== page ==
Innovative Strategies to Address Short Staffing in Nursing

August 5, 2022
The Trusted Works Team

Nurse staffing is undoubtedly a pressing challenge in healthcare. Nailing it requires a well-balanced symphony of forecasting, budgeting, recruiting, hiring, and onboarding processes. As you undoubtedly know as a healthcare leader, trends in the nursing labor market make it difficult to hone these processes and balance staffing costs, patient needs, and available nurses.

A recent surge in nurse turnover spurred by a combination of burnout after two years of service during the pandemic, early retirements, and higher paying travel nurse opportunities have added to an already dire nurse staffing situation.  

Prior to the pandemic, we faced a nursing shortage driven by an aging nursing population (more than 1 million of the nation’s 3.9 million nurses are over 50) and a scarcity of nursing educators to train new nurses to replace retiring Baby Boomers. In 2018, the United States Registered Nurse Workforce Report Card and Shortage Forecast: A Revisit1 predicted a shortage of 510,394 RNs by 2030. The effects of the pandemic have only worsened this trend. Today, the Bureau of Labor Statistics projects that U.S. healthcare organizations will have to fill almost 200,000 open nursing positions annually until 20302.  

The result of this shortage has—unsurprisingly—been chronic short staffing. The median overall vacancy rate for beside RNs was 11.7% in 2021 compared to 5.8% in 20203, causing many hospitals to operate regularly at an 85% or less fill rate. This mismatch of supply and demand has innumerable ripple effects on patients, hospitals, and nurses. To name a few, remaining nurses are overburdened, short-staffed units strain patient care quality, and filling staffing holes with contingent labor solutions places pressure on hospital budgets.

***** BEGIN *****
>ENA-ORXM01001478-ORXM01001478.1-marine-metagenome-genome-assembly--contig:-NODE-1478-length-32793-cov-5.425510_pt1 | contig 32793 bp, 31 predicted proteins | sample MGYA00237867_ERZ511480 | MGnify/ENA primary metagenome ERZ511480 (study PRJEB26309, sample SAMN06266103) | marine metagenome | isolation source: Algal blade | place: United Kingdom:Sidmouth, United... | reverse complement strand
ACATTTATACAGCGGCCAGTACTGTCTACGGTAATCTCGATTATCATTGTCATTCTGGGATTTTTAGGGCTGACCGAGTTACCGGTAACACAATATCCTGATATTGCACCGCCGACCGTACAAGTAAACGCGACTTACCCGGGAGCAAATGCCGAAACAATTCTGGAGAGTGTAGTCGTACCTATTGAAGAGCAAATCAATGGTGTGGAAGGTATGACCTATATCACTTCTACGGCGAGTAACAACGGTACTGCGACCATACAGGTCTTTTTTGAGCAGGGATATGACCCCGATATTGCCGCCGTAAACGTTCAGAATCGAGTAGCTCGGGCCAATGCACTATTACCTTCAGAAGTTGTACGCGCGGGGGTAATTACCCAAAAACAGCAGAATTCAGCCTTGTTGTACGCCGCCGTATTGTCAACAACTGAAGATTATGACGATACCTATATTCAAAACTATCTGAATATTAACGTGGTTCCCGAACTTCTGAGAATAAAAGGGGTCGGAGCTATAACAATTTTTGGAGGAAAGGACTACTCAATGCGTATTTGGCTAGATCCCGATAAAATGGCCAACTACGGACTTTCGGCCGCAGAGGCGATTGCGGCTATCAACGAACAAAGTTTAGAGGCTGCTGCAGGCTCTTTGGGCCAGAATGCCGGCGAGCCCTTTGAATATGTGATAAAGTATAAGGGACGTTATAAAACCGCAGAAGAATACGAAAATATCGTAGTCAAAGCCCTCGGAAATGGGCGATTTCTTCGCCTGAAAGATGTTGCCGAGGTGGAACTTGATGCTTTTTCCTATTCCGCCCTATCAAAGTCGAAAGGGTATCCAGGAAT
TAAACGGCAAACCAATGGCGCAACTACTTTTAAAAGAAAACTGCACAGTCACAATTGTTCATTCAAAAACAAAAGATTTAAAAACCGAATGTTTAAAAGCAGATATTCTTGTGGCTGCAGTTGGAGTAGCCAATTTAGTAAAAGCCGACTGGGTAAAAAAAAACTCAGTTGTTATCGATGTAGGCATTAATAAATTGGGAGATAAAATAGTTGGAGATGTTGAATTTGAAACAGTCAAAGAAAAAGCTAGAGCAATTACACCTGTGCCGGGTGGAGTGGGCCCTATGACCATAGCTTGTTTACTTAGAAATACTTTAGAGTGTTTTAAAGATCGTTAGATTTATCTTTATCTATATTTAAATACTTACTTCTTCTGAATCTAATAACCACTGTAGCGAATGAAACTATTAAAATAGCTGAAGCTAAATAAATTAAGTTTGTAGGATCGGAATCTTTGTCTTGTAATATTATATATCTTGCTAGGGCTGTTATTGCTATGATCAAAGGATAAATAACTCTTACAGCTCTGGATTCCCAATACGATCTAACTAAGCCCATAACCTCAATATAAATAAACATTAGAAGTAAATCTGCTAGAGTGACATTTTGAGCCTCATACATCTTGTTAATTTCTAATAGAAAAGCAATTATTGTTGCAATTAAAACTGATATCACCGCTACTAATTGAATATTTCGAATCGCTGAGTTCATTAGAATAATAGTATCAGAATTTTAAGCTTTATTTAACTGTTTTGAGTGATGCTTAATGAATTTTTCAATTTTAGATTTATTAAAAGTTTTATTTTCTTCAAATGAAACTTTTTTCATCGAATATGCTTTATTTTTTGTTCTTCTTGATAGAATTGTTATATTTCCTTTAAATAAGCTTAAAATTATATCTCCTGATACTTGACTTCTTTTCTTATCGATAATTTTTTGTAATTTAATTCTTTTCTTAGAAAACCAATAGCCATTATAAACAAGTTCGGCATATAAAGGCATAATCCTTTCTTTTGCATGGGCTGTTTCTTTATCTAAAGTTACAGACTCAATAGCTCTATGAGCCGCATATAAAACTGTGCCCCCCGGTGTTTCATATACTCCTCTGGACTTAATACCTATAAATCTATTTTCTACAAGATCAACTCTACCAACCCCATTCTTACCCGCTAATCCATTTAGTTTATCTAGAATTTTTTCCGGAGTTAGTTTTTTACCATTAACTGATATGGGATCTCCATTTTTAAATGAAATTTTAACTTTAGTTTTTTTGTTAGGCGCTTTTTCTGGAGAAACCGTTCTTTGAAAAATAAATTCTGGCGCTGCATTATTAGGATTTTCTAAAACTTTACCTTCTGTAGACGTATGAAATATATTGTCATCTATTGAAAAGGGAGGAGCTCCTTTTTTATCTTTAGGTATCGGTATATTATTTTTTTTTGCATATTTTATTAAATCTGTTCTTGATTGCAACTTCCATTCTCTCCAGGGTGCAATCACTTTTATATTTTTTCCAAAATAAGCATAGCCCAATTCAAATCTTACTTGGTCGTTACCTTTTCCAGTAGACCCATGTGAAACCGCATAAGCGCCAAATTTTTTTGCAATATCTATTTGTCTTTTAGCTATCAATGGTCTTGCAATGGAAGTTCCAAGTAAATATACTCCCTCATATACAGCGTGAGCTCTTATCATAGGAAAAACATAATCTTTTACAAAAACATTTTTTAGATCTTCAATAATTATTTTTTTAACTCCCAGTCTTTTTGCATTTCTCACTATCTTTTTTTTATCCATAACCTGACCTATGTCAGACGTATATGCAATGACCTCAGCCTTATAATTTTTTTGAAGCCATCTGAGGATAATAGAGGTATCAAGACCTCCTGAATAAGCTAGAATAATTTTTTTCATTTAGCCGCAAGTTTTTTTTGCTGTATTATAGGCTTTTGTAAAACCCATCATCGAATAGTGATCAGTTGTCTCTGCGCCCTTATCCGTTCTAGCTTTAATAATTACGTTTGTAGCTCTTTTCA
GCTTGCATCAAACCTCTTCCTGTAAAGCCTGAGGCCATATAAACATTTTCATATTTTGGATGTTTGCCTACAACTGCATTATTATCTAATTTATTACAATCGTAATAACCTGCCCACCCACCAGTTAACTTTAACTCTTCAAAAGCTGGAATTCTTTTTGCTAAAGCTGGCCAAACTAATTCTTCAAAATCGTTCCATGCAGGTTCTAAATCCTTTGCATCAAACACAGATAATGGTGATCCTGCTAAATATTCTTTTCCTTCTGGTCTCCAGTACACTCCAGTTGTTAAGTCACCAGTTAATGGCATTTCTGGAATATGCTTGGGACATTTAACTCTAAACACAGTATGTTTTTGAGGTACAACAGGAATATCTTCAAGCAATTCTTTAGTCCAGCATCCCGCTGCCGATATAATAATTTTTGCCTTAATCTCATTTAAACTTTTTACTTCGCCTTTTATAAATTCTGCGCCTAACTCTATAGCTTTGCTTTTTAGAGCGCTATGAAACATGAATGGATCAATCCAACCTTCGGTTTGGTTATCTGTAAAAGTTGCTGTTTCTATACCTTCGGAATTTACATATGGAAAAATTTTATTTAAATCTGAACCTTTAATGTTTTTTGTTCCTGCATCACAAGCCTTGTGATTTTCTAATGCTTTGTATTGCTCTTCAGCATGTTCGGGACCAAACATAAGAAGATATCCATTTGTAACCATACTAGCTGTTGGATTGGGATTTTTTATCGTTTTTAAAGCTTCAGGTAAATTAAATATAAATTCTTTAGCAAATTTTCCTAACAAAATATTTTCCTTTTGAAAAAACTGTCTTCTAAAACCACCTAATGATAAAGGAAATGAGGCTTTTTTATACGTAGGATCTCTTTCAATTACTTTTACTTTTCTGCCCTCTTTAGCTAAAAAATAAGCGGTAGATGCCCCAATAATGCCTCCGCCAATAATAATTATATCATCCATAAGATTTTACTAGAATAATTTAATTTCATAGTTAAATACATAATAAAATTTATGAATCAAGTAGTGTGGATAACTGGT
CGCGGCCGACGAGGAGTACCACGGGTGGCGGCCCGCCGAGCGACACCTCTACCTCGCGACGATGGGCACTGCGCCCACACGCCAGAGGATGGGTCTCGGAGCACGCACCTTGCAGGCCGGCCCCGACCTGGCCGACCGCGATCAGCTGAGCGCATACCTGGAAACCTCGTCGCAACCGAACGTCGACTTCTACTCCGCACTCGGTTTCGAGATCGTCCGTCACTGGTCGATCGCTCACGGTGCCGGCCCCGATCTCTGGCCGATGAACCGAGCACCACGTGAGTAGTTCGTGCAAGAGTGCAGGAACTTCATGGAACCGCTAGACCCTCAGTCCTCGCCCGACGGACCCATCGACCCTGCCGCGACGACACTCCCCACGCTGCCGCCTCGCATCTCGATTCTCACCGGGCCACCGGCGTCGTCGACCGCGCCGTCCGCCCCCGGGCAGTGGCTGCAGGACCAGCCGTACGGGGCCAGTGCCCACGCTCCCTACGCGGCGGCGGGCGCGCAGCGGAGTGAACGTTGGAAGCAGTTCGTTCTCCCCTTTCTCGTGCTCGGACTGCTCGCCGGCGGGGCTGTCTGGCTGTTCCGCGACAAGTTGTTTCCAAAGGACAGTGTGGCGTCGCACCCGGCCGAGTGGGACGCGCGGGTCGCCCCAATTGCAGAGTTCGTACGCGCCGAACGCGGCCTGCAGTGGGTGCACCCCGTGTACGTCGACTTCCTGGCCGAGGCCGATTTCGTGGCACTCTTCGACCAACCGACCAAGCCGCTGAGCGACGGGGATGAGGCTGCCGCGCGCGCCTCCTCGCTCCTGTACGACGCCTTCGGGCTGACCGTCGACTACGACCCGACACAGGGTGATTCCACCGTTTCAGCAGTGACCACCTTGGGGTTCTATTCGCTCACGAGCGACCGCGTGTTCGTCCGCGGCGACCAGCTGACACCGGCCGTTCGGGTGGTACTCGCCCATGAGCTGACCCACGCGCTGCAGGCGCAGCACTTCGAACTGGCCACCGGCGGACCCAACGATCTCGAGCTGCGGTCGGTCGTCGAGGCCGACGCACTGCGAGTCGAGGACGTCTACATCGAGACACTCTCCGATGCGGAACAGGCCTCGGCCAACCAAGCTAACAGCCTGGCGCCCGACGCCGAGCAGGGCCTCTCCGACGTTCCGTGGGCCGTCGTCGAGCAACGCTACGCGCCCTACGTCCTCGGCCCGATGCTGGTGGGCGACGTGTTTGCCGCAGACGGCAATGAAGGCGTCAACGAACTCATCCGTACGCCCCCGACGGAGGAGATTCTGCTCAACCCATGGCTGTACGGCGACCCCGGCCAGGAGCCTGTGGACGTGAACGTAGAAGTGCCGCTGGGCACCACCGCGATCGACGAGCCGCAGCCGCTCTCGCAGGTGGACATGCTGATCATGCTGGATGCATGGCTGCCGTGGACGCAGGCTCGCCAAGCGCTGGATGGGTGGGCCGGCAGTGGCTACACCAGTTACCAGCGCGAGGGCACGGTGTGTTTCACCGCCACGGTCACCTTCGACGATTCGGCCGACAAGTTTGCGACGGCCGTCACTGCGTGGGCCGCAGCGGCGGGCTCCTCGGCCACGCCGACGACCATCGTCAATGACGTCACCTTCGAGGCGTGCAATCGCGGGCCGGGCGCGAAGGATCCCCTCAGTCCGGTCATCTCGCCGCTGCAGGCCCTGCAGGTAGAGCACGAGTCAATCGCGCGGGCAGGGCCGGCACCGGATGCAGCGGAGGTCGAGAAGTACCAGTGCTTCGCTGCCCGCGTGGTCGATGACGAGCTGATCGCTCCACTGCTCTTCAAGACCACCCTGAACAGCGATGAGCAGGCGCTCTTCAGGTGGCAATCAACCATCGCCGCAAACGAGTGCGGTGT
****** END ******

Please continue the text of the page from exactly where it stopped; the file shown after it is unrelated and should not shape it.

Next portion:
In this piece, we will delve into the effects of short-staffing and strategies you can employ to reduce short-staffing in your organization.  

Why Does Short Staffing Happen?

The supply-demand mismatch is the overall force driving short staffing. As demand for healthcare is rising due to factors such as an aging population and patient surges from events such as the COVID-19 pandemic, supply is dropping as nurses exit the profession because of retirement and burnout, some of which can be attributed to violence in the workplace4. At the same time, organizations are struggling to fill positions. According to a report from NSI Nursing Solutions, Inc., the average time to fill an RN vacancy is 87 days5. Unfortunately, this is projected to remain high.